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Let It Be

In earlier traditions, a virgin birth commonly signaled the entrance of a divine human.

In Egypt, Horus was born to a virgin.

In Greece, Alexander the Great was born to a virgin.

In Tibet, Indra; In India, Krishna; In Phrygia, Attis.

In Siam, Codom was conceived when a wandering sunbeam caressed a girl.

In China, the divine Fohi was conceived when a lotus plant caressed a nymph while she was bathing in a river.

Lao Tzu was conceived when a falling star impregnated his mother. She’s understood to have given birth to him from her left armpit while leaning against a plum tree.

Can you imagine trying to explain that one? “Honest, daddy, there was this star…”

Pythagoras, Plato, Sargon, Perseus, Miletus, even Zeus - who sired so many other virgin-born heroes, was called Zeus Marnas or Virgin-born Zeus.

Now for the apostle Paul – a Roman citizen whose accounts predate the Gospel writers by at least a couple decades - the birth of Jesus was pretty mundane. In his letters to churches in both Galatia and Rome, the birth is described in pretty unremarkable terms.

But by the time the author of the gospel of Matthew jotted down his version, the birth of Jesus had been assigned as a virgin birth and our Mary joined the ranks of Athena, Aphrodite, Venus, Ishtar, Diana, and more.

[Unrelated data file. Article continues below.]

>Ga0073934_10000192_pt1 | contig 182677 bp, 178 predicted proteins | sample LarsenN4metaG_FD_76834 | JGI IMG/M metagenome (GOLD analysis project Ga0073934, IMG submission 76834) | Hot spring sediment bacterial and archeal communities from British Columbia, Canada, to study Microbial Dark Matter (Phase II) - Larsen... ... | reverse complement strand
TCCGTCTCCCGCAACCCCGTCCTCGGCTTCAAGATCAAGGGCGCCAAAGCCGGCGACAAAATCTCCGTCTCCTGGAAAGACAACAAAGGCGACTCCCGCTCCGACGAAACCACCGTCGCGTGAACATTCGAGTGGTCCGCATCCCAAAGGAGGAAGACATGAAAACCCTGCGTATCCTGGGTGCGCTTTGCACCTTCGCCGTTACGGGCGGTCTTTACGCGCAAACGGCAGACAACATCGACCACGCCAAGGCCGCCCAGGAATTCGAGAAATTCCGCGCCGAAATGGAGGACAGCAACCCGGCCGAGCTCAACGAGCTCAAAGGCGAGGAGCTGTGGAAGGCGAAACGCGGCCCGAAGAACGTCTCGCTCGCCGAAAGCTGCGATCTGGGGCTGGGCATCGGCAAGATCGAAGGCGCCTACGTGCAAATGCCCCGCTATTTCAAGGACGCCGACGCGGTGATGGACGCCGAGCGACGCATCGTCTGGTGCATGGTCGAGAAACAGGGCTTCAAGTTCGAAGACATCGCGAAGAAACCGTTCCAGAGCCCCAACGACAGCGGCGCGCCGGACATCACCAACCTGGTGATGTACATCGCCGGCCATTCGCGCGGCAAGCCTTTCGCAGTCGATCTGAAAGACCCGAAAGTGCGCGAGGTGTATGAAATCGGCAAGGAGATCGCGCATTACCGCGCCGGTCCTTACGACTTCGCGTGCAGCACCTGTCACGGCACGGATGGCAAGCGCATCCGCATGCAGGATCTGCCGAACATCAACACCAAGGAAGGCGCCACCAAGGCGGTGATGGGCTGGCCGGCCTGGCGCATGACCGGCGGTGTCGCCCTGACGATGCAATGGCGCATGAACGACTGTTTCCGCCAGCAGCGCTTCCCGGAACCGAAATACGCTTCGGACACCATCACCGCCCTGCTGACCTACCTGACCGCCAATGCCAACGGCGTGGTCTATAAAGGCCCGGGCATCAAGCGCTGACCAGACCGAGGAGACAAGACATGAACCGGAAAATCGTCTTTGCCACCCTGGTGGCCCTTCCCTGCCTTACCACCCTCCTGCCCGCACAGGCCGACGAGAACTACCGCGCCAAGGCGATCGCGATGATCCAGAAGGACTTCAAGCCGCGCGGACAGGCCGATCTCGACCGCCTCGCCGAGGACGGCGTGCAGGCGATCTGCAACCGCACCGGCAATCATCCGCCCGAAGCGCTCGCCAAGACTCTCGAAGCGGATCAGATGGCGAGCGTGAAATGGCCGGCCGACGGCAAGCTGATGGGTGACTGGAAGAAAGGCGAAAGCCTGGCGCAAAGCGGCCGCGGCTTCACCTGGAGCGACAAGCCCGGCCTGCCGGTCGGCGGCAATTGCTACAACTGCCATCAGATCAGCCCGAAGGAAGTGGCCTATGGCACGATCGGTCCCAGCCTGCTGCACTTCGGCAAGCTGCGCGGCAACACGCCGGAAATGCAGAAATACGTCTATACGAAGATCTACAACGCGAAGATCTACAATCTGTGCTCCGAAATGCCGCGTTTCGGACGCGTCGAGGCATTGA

This mythological formula of a virgin, impregnated by God, giving birth to a God-person is a trope that has emerged across traditions and endured across centuries. Since taking root in Christianity, the story of the Virgin Mary, impregnated by God in spirit form, giving birth to the baby Jesus amidst signs and wonders, has become at least one of the most celebrated and cherished stories in the world.

This narrative presents magi. These unlikely candidates were gentile scientists who obeyed the call of a star – they obeyed inspiration, presented in a manner which they could accept. Theirs is a story of that higher idea which already exists for each of us if we will but lift our eyes high enough over the horizon of current circumstances to see it.

It could be said that together, this is a story of availability and obedience – two sides of one coin, perhaps. After all, what value has availability without obedience?

Would our magi story have endured if it just ended with the star?

Of course not. Because that would not be a good story. We’ve all known those who get those higher ideas but in their unwillingness to obey those higher ideas, those higher ideas eventually pass to more obedient soul, leaving them asking questions such as, “I wonder how my life might have been different if I had just…”

This story endured because the magi demonstrated availability to inspiration – inspiration presented in a manner which each could accept – and obedience to inspiration.

It strikes me as a wonderful attribute of God-ness that inspiration comes to the eastern and to the western and to the Jew and to the Christian and to the Buddhist and to the naturist and to the Taoist and to the Confucian and yes, to the agnostic and atheist as well, in a manner which each can accept.

Can we really read this into this story? I think we can. Inspiration comes to all in a manner which each can accept. The gentile magi of the east remind us of our oneness in God. They remind us of Unity’s first Tenet, really, that there is a singular ground of being. Your tradition differs from my tradition because you differ from me. Diversity among traditions, you see, is just as divinely ordained as diversity among humans.